Aussie Does It: Nothing can keep Peter Osuchowski from serving up Matilda’s Down Under delights 

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I don’t put much stock in miracles, but I suspect that Peter Osuchowski does. After all, he should probably be pushing up daisies. Instead, he’s running a restaurant—a restaurant that all but died when he nearly did. That’s what I call Aussie persistence.

I was skeptical about Matilda’s Fair Dinkum Aussie Outpost. I assumed, wrongly, that it was just another Outback clone. I also assumed, just as wrongly, that it was a chain/franchise eatery. Neither are true. It’s a one-off, although the concept and “branding” are so slick, I could easily see Matilda’s catching on and popping up from Sandy to Sydney. But, for now at least, it’s uniquely Utahn—by way of Melbourne.

That’s where Matilda’s executive chef Osuchowski is from: Melbourne, Australia. Trained in European culinary techniques, Osuchowski’s passion for cooking and skiing took him to Val d’Isère, France, where he met his American wife. Returning to the United States, he was put in charge of the five dining properties at New York City’s Sheraton Hotel and Towers, where dining guests included Bill and Hillary Clinton. But Osuchowski’s love for skiing and mountain life eventually drew him and his family to Sun Valley and Salt Lake City.

Then, coinciding with the opening of Matilda’s in 2000, Osuchowski suffered a near-fatal motorcycle accident that severed his spinal cord. “I knew I was in trouble,” Osuchowski says as he recalls his lengthy hospital stay and the difficult rehabilitation that followed. “I was in a brand-new body.”

He speaks while sitting in his souped-up electric wheelchair, as I nibble on a delicious serving of Jackaroo lamb ($26.25)—imported Australian lamb chops grilled and served simply with a marvelous home-style mint sauce. Rather than dwell on the loss of the use of his legs while in hospital, Osuchowski—along with Larry H. Miller—moved forward with his dream of creating an Australian restaurant in Utah. He credits Miller for sticking by him after the accident necessitated closing the original Matilda’s.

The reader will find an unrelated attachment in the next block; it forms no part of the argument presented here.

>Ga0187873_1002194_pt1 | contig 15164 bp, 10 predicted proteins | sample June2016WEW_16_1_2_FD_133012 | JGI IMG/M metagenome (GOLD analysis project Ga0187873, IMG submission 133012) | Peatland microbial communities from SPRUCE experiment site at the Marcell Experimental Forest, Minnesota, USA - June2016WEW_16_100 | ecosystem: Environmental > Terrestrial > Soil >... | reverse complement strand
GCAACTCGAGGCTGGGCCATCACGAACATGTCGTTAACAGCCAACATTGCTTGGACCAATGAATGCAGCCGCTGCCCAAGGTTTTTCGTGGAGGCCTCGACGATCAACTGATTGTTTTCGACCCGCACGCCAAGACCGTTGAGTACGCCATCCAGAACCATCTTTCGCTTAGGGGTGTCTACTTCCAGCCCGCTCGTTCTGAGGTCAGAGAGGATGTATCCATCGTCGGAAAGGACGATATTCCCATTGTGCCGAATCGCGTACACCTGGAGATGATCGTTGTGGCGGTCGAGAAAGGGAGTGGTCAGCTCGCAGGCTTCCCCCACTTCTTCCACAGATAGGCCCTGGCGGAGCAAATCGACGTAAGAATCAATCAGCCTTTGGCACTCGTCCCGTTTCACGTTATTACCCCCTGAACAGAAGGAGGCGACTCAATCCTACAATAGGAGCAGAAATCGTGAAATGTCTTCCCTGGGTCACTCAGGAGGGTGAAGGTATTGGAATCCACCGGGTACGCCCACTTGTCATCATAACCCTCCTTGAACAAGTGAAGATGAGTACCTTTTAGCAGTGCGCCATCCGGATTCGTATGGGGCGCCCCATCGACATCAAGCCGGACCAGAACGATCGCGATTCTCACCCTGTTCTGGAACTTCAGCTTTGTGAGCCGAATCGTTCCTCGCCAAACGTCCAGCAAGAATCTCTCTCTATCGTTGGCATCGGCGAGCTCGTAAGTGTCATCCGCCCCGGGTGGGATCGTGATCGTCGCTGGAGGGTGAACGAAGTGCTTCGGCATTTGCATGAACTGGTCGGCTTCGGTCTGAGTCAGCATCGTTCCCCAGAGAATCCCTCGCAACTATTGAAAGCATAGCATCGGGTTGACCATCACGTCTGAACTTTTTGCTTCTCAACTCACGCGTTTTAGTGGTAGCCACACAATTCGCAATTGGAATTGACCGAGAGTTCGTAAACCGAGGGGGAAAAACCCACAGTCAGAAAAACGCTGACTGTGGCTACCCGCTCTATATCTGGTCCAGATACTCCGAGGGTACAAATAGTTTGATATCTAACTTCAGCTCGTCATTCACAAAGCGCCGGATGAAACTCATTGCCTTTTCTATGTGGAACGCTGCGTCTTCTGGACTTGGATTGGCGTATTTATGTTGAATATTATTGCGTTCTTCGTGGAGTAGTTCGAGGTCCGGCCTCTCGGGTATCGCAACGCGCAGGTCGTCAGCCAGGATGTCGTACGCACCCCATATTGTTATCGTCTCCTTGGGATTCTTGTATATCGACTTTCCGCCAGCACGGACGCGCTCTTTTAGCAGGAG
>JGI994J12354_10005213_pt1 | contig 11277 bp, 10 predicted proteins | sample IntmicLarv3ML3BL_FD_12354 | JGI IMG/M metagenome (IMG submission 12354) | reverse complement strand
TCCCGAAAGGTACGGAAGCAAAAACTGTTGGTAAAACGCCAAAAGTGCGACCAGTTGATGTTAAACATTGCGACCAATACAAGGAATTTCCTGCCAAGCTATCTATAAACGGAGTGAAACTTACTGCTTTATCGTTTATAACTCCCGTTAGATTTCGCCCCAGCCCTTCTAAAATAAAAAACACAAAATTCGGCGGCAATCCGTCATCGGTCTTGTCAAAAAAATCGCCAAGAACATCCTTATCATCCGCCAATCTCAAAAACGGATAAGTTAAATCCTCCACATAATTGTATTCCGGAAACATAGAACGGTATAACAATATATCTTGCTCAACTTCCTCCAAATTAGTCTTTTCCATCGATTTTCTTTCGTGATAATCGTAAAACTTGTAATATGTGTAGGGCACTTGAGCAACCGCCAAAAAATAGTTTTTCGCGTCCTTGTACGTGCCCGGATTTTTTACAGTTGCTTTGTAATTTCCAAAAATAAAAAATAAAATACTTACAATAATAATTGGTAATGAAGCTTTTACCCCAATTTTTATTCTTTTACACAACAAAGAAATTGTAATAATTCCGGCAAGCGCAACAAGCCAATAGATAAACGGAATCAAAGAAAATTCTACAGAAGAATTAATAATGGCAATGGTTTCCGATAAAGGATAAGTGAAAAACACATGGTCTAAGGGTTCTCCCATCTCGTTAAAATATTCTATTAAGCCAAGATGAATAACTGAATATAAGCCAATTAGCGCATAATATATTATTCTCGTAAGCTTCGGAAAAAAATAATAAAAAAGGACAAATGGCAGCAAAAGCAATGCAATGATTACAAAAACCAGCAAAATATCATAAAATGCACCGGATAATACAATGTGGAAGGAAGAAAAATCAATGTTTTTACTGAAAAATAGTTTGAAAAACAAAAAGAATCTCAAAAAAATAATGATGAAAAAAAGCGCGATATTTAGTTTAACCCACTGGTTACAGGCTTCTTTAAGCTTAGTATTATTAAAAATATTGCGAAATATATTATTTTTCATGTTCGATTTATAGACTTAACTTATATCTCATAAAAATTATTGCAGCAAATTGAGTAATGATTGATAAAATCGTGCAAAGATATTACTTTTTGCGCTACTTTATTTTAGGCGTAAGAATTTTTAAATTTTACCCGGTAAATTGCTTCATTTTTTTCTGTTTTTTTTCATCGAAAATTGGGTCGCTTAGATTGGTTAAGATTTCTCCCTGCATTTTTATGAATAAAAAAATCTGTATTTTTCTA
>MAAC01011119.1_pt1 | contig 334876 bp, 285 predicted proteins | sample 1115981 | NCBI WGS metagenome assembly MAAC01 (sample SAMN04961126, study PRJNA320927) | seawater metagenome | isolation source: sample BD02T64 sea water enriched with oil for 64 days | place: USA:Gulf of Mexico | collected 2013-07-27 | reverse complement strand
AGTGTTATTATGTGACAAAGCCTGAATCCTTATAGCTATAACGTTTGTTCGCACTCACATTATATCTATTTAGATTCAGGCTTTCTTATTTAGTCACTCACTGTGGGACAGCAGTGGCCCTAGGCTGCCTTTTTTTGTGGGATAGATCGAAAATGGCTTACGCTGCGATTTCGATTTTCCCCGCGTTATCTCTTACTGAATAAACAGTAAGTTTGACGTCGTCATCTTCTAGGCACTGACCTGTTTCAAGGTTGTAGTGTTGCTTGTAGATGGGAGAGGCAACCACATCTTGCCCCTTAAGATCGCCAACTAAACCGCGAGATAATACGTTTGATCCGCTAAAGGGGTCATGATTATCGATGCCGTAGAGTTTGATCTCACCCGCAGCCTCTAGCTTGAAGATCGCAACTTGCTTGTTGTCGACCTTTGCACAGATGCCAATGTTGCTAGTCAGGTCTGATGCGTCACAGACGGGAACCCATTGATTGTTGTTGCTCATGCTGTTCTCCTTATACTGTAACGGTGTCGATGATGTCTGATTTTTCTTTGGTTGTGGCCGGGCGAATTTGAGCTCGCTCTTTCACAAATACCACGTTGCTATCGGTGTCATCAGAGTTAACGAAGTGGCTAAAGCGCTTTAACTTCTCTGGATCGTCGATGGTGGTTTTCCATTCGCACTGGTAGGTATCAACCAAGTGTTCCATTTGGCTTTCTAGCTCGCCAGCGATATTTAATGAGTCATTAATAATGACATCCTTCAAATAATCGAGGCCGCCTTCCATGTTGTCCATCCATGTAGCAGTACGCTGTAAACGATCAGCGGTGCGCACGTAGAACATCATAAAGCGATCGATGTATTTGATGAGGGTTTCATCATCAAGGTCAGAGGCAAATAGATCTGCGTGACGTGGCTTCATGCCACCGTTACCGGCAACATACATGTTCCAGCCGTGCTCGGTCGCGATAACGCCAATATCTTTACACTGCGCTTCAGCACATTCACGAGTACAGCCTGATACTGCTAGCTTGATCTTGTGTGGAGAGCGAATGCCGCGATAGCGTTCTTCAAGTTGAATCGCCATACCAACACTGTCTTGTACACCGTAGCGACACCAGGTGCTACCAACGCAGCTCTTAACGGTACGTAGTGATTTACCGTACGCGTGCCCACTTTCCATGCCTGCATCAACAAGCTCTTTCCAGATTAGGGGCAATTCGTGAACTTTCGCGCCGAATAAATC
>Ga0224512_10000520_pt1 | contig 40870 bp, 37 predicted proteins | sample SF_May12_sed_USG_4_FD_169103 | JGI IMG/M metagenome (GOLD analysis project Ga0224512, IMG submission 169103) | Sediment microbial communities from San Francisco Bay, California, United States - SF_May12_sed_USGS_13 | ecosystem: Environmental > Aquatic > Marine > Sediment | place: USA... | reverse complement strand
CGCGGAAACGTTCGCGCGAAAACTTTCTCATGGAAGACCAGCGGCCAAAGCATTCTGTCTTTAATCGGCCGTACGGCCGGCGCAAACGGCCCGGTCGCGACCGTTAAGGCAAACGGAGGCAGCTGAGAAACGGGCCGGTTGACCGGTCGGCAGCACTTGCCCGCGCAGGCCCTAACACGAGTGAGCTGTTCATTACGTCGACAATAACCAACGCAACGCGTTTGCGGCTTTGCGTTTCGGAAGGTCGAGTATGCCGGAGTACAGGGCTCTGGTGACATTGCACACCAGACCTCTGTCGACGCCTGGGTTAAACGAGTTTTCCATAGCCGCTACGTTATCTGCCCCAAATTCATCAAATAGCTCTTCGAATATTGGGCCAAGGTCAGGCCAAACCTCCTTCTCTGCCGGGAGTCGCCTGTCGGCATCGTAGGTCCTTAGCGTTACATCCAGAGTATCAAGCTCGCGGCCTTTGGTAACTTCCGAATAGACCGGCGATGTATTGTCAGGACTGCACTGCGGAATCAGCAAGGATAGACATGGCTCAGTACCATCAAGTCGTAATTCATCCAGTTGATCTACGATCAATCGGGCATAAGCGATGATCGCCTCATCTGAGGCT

Grit and determination would lead to Osuchowski being sprung from his hospital bed months earlier than the doctors’ forecast. Sheer persistence and hard work would result in Matilda’s re-opening, seven years later, in the spring of this year. According to Osuchowski, for Miller it was never a question of if Matilda’s would open, just when.

Since he can’t really do much work in the kitchen, Osuchowski serves as restaurateur and executive chef. He is involved in all aspects of Matilda’s, from selecting the didgeridoos and native Australian art for the restaurant’s décor and choosing music from Down Under, to developing recipes for dishes like his Melbourne-style bangers and mash ($10.50). “In Melbourne we call it pork snag,” says Osuchowski, referring to the custom-made (by Colosimo’s) bangers. “I had them tweak their English sausage a bit,” he says. The bangers are made from finely ground pork with a smidgeon of sage and come with a hefty helping of mashed spuds, rich caramelized onion gravy, peas and carrots. It’s one of Matilda’s most-requested items, along with its fish and chips ($11.50), made with mahi-mahi.